MC: Right! Some people have compared it to Fatal Attraction or The Hand that Rocks the Cradle, but it's an interesting take since she has her baby inside of her.

KW: Did you model your character, John Taylor, specifically on anybody?
MC: No. It wasn't until after a few people who go to the same gym saw the trailer, that I learned about someone who'd been in a similar situation. In preparation, I basically drew on different experiences that would justify the behavior of this character.

KW: What message do you think people will take away from?
MC: First and foremost, I want them to be entertained. But the one thing I did like about Regina's and my character was that we seemingly have it all. But no one has everything in life, even though it often appears that some do. I tell that to young kids when I speak to them. I tell them, "Do the best you can in living your life, and don't glorify anyone else's life."

KW: Is there a dream project you'd like to see greenlit?
MC: Yeah, there's one I'm waiting on. I wanna kinda keep it under wraps for now. But when I'm ready to announce it, I'll definitely let you know.

KW: Larry Greenberg asks: Do you have a favorite movie monster?
MC: Godzilla, since childhood.

KW: The Pastor Alex Kendrick question: When do you feel the most content?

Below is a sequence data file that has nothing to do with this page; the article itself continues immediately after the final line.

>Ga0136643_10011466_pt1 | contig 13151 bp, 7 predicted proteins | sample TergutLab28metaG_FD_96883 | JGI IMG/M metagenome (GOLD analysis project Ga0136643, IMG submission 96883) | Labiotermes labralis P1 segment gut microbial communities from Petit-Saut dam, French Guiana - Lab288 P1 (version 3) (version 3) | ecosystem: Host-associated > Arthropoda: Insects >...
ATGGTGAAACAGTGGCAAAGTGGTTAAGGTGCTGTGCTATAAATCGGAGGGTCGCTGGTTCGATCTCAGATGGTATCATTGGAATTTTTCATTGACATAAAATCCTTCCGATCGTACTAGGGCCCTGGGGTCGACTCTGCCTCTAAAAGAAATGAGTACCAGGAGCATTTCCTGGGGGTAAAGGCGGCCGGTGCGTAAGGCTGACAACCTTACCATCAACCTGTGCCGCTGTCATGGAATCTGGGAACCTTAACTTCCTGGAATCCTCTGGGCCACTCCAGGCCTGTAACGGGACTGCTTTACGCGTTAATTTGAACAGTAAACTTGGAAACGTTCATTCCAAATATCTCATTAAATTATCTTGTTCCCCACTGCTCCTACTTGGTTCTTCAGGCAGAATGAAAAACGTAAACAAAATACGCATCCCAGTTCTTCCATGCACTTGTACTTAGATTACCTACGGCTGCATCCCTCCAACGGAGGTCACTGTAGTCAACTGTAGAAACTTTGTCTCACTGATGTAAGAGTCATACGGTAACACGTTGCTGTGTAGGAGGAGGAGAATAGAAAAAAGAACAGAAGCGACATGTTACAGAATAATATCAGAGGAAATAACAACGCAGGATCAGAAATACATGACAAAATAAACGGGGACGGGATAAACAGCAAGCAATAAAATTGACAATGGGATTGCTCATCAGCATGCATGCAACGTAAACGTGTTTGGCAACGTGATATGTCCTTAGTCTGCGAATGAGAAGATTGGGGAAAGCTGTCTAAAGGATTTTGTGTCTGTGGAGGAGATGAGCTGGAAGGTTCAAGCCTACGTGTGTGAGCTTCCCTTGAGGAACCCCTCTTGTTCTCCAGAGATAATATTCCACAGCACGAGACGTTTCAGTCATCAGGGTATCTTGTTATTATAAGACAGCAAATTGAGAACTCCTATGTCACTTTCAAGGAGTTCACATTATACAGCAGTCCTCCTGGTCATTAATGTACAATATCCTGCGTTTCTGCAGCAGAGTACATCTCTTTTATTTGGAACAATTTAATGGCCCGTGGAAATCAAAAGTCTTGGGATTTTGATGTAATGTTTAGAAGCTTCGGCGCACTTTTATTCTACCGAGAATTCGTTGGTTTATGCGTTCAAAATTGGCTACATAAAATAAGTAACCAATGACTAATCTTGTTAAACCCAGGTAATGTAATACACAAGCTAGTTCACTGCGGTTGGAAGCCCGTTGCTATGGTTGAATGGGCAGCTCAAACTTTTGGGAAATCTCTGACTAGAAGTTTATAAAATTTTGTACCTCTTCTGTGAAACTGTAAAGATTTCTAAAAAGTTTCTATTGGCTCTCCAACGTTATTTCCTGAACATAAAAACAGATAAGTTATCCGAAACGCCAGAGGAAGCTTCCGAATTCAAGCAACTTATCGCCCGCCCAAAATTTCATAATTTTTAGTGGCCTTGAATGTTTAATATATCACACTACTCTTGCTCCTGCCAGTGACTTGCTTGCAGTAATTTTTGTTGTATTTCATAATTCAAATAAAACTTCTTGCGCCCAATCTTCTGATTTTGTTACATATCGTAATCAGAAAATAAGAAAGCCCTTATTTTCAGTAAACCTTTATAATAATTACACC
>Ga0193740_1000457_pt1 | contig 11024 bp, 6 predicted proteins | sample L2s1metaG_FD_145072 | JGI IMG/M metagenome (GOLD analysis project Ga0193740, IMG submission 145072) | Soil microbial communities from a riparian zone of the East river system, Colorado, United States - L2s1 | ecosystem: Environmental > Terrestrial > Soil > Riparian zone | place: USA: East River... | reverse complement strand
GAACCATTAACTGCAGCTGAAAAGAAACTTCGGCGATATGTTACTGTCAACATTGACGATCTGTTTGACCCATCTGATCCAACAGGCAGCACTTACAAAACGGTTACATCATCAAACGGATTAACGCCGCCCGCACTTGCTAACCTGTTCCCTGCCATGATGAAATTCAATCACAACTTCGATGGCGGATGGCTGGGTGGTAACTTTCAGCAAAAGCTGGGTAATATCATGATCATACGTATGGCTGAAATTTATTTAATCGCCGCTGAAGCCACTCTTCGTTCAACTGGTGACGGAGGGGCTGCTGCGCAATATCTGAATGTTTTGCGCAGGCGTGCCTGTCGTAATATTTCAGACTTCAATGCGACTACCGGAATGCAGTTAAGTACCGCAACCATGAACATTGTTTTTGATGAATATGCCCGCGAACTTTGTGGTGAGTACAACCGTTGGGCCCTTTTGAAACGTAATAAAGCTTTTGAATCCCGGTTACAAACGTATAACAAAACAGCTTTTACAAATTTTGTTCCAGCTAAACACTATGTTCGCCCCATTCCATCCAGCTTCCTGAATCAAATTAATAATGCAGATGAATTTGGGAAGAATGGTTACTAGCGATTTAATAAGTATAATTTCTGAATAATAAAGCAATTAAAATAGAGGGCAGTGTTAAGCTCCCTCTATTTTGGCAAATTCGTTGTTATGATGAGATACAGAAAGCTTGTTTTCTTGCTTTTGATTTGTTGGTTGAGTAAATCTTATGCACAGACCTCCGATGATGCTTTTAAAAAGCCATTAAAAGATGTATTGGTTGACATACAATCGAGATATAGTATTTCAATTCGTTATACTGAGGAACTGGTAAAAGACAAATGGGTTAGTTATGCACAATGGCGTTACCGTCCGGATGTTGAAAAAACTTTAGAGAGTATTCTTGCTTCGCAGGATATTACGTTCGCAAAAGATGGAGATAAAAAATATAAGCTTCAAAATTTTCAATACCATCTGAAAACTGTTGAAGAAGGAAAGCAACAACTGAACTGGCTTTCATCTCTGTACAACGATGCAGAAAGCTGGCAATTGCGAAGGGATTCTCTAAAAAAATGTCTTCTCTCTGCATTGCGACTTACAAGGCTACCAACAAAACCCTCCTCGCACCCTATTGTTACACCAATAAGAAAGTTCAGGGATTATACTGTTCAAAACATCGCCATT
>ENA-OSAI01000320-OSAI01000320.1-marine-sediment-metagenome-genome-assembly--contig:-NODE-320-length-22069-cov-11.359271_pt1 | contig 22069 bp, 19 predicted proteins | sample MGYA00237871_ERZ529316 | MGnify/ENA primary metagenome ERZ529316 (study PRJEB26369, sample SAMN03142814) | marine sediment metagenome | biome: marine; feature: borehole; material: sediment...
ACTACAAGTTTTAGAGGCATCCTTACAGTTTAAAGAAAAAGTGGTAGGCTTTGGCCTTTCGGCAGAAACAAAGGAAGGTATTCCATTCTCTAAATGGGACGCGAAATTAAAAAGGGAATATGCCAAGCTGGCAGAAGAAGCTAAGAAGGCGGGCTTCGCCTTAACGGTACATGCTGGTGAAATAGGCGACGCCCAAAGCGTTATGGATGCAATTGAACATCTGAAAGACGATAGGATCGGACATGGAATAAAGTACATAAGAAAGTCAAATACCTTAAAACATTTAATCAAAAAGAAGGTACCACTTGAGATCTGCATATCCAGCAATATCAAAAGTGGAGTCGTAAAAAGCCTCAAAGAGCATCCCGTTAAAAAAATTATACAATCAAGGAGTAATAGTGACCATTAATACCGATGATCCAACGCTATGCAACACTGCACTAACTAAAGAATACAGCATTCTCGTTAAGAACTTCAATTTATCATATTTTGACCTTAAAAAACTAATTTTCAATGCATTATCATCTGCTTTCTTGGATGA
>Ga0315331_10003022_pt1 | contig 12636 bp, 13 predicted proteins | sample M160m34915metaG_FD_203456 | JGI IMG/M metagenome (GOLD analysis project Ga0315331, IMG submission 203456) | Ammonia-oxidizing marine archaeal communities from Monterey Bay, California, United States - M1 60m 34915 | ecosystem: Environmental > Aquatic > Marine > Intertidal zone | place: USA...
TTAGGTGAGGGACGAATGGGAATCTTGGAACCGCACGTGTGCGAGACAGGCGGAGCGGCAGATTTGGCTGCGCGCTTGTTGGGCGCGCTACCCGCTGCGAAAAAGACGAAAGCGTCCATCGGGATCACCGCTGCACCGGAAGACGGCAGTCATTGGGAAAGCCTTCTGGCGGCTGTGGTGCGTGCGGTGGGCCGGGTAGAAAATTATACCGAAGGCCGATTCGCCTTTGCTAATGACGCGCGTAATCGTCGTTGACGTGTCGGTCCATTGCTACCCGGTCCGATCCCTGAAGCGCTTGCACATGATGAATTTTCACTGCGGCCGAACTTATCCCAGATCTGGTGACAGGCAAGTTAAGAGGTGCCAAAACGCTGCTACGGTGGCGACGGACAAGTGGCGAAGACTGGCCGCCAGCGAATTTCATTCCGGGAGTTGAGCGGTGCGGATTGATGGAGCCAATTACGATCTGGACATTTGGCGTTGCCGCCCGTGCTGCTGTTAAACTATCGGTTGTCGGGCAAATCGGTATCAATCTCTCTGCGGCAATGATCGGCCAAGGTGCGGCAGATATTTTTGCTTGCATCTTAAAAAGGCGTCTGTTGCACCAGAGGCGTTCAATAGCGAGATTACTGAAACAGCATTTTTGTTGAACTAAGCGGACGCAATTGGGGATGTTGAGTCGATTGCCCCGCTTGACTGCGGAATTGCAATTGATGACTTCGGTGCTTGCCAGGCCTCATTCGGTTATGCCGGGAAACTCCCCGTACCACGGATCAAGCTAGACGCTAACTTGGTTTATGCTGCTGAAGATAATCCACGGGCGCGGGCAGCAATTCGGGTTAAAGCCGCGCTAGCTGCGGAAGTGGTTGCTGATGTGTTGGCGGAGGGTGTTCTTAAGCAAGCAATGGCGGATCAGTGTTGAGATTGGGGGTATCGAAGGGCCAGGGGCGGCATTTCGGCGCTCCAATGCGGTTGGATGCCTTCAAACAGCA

MC: When I'm able to put smiles on people's faces for various reasons.

KW: The Toure question: Who is the person who led you to become the person you are today?
MC: Both of my parents. They instilled morals, values and certain philosophies in me.

KW: What's the craziest thing you've ever done?
MC: Pursuing a career as an actor. It might seem like a wise choice now, but it was a crazy thing to do when I was starting out.

KW: What was your very first acting job?
MC: My first union job was Boyz n the Hood, but my very first acting gig was in a play at a community college.

KW: The Flex Alexander question: How do you get through the tough times?
MC: Faith. You have to believe in what you're doing, and just keep moving forward. I learned that may years ago.

KW: The Laz Alonso question: How can your fans help you?
MC: They've already done a lot. They can help by continuing to support me the way they have throughout the years.

KW: Attorney Bernadette Beekman asks: What is your favorite charity?
MC: I don't have one favorite. I work with the Boys and Girls Clubs, Children's Miracle Network and the American Cancer Society.

KW: The Gabby Douglas question: If you had to choose another profession, what would that be?
MC: Ooh, that's a good question. Years ago, I wanted to be an athlete. Today, it would be in finance, banking, or something of that nature.

KW: Is there anything you want that you don’t have yet?
MC: Yes, that's a long list that I'm still working on.

KW: Craig Robinson asks: What was your last dream?
MC: I had one last night, but can't remember the details.

KW: Can you come up with a generic question that I can ask other celebrities I interview?
MC: Yeah, was there any particular moment in their childhood that inspired them to be where they are today?

KW: That's a great one. That'll be my Morris Chestnut question. Thanks again for the time, brother, and best of luck with the film. .
MC: My pleasure, Kam.

To see a trailer for When the Bough Breaks, visit: